Photos by Asia Morris.
As stellar as the lineup was for Music Tastes Good, you have to give the artists whose installations made exploring the grounds that much more entertaining a few kudos. Hours were spent before the festival brainstorming, designing, planning and finally building what were five interactive, free-standing art pieces that festival goers seemed to love. Read on to find out more about each one.
Rumination Attuning, Danielle Kaufman’s installation was inspired by her visit to a Buddhist temple, where she experienced bells meant to be rung to “bring awareness to reality through the senses,” was a multi-layered piece that resonated strongly with festival goers.
“The core of Rumination Attuning was a survey that asked Long Beach residents to open up and anonymously share some of their deepest thoughts, feelings, ruminations,” said Kaufman. “I received over 100 submissions of painful self criticisms, mantras, secrets, wishes and encouragement.”
Anonymous submissions ranged from the light hearted, such as “I will never be old,” to the more serious, “I am caught in torturous self abuse, I know better but my addiction has the best of me,” and were written on hanging wooden blocks with bells attached to them.
Attendees were encouraged to ring the bell in acknowledgement of sharing a connection with a particular rumination.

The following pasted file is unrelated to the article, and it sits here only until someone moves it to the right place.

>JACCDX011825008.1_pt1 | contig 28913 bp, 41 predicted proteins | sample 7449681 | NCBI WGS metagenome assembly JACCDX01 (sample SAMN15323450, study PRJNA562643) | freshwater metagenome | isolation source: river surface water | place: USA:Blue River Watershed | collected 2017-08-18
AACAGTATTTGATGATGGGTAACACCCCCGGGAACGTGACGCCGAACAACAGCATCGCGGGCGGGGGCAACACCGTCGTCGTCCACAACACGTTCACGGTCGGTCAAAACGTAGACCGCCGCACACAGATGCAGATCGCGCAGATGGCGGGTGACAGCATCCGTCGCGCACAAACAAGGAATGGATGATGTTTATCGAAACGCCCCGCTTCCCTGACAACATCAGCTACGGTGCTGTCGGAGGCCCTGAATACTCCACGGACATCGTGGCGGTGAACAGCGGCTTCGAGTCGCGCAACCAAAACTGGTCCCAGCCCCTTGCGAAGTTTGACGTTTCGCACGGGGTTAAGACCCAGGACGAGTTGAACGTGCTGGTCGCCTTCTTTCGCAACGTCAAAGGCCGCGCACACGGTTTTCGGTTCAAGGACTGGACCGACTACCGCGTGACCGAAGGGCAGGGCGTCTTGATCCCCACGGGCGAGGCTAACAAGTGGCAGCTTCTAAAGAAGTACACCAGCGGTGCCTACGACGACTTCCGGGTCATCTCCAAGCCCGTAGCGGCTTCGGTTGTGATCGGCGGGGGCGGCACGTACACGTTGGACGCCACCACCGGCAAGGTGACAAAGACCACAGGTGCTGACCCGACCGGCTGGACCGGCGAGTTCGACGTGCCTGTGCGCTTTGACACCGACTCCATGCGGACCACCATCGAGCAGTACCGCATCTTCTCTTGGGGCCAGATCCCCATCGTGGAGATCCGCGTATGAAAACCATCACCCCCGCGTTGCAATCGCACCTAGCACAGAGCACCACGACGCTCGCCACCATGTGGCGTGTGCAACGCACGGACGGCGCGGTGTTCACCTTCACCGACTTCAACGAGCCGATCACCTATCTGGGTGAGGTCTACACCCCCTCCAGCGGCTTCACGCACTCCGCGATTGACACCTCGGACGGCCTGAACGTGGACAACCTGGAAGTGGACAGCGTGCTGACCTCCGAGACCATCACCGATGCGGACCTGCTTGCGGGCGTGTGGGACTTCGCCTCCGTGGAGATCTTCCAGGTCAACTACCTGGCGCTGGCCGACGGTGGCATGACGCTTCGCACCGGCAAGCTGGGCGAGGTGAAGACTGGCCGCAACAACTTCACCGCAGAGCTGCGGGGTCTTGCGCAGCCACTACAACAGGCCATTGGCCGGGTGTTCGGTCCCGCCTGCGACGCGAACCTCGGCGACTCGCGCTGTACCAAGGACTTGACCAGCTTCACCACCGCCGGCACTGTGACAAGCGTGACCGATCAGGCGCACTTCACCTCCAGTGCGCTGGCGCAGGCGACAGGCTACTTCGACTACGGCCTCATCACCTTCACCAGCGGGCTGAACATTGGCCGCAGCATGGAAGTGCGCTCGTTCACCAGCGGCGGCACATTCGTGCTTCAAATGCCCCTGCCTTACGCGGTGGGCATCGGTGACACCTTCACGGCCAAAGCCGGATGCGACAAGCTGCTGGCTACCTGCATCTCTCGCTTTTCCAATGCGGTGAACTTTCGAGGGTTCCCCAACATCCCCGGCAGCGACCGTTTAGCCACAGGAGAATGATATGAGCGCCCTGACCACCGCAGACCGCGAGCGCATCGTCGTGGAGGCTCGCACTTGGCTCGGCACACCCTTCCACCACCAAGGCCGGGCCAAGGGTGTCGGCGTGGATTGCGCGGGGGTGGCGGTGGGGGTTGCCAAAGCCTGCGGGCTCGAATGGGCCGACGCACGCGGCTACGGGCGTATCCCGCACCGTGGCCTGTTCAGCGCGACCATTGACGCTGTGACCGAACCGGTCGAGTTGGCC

“I thought about how at the core of connection is expression, and a resonance of similar expressions,” said Kaufman, whose installation also focuses on building community. “When we have shallow conversations, we can connect with people on shallow levels; which makes acquaintances. When we share from deeper places in ourselves, we create opportunities to make deeper connections.”
Parasolvent, artist Dan Benedict’s installation originally built for Burning Man, was located right next to the Main Stage. It was an eye-catching wheel of parasols that could be rotated by festival goers.
“I like seeing it in this setting, this urban setting, that should be interesting,” Benedict told the Post as he was building the piece on Thursday. “At Burning Man you’re expected to play with stuff, and people might not realize that here, but I think once they see people using it it’ll show them they can. So I’m really interested to see how it goes [at Music Tastes Good].”
It’s a three-dimensional representation of what the artist said it felt like to be at Burning Man his first year. It represents a transformative experience and that feeling of letting go, of letting things unfold as they are.
“So umbrellas or parasols, are protective devices that humans have created to protect us from the elements, like the rain or the sun,” he said. “In this case they represent emotionally protective devices that you’re hanging onto that you think are protecting you, but they’re really hindering you, keeping you from progressing as a human.”
The parasols opened and closed as the giant wheel was rotated by participants.